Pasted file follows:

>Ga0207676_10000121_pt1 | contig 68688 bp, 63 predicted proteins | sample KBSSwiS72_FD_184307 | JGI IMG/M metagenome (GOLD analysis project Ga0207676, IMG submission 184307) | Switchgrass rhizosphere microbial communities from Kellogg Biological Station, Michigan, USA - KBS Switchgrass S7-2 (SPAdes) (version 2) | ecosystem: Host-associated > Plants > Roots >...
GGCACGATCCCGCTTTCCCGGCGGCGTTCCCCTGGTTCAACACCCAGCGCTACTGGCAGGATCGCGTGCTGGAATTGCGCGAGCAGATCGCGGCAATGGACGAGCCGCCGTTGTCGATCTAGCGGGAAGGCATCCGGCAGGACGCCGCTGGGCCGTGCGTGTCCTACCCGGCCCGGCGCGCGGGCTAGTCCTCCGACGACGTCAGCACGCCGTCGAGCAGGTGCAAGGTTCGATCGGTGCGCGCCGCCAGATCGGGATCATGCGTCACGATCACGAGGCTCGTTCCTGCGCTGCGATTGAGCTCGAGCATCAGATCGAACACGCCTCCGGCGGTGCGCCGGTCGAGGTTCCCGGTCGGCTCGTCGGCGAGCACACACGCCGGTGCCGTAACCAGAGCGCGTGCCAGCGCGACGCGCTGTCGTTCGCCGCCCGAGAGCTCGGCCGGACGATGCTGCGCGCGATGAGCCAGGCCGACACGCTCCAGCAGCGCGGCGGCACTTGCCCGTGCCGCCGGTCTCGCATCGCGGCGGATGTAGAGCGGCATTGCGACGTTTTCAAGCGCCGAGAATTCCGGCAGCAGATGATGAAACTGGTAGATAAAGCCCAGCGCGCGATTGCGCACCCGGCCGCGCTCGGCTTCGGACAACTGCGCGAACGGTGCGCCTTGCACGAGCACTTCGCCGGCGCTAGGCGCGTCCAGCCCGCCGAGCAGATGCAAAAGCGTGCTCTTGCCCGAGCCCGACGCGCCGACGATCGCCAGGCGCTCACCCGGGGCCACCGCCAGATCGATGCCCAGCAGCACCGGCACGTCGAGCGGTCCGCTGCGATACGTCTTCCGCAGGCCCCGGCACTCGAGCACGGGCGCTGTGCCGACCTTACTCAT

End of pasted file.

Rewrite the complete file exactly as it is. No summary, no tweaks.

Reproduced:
>Ga0207676_10000121_pt1 | contig 68688 bp, 63 predicted proteins | sample KBSSwiS72_FD_184307 | JGI IMG/M metagenome (GOLD analysis project Ga0207676, IMG submission 184307) | Switchgrass rhizosphere microbial communities from Kellogg Biological Station, Michigan, USA - KBS Switchgrass S7-2 (SPAdes) (version 2) | ecosystem: Host-associated > Plants > Roots >...
GGCACGATCCCGCTTTCCCGGCGGCGTTCCCCTGGTTCAACACCCAGCGCTACTGGCAGGATCGCGTGCTGGAATTGCGCGAGCAGATCGCGGCAATGGACGAGCCGCCGTTGTCGATCTAGCGGGAAGGCATCCGGCAGGACGCCGCTGGGCCGTGCGTGTCCTACCCGGCCCGGCGCGCGGGCTAGTCCTCCGACGACGTCAGCACGCCGTCGAGCAGGTGCAAGGTTCGATCGGTGCGCGCCGCCAGATCGGGATCATGCGTCACGATCACGAGGCTCGTTCCTGCGCTGCGATTGAGCTCGAGCATCAGATCGAACACGCCTCCGGCGGTGCGCCGGTCGAGGTTCCCGGTCGGCTCGTCGGCGAGCACACACGCCGGTGCCGTAACCAGAGCGCGTGCCAGCGCGACGCGCTGTCGTTCGCCGCCCGAGAGCTCGGCCGGACGATGCTGCGCGCGATGAGCCAGGCCGACACGCTCCAGCAGCGCGGCGGCACTTGCCCGTGCCGCCGGTCTCGCATCGCGGCGGATGTAGAGCGGCATTGCGACGTTTTCAAGCGCCGAGAATTCCGGCAGCAGATGATGAAACTGGTAGATAAAGCCCAGCGCGCGATTGCGCACCCGGCCGCGCTCGGCTTCGGACAACTGCGCGAACGGTGCGCCTTGCACGAGCACTTCGCCGGCGCTAGGCGCGTCCAGCCCGCCGAGCAGATGCAAAAGCGTGCTCTTGCCCGAGCCCGACGCGCCGACGATCGCCAGGCGCTCACCCGGGGCCACCGCCAGATCGATGCCCAGCAGCACCGGCACGTCGAGCGGTCCGCTGCGATACGTCTTCCGCAGGCCCCGGCACTCGAGCACGGGCGCTGTGCCGACCTTACTCAT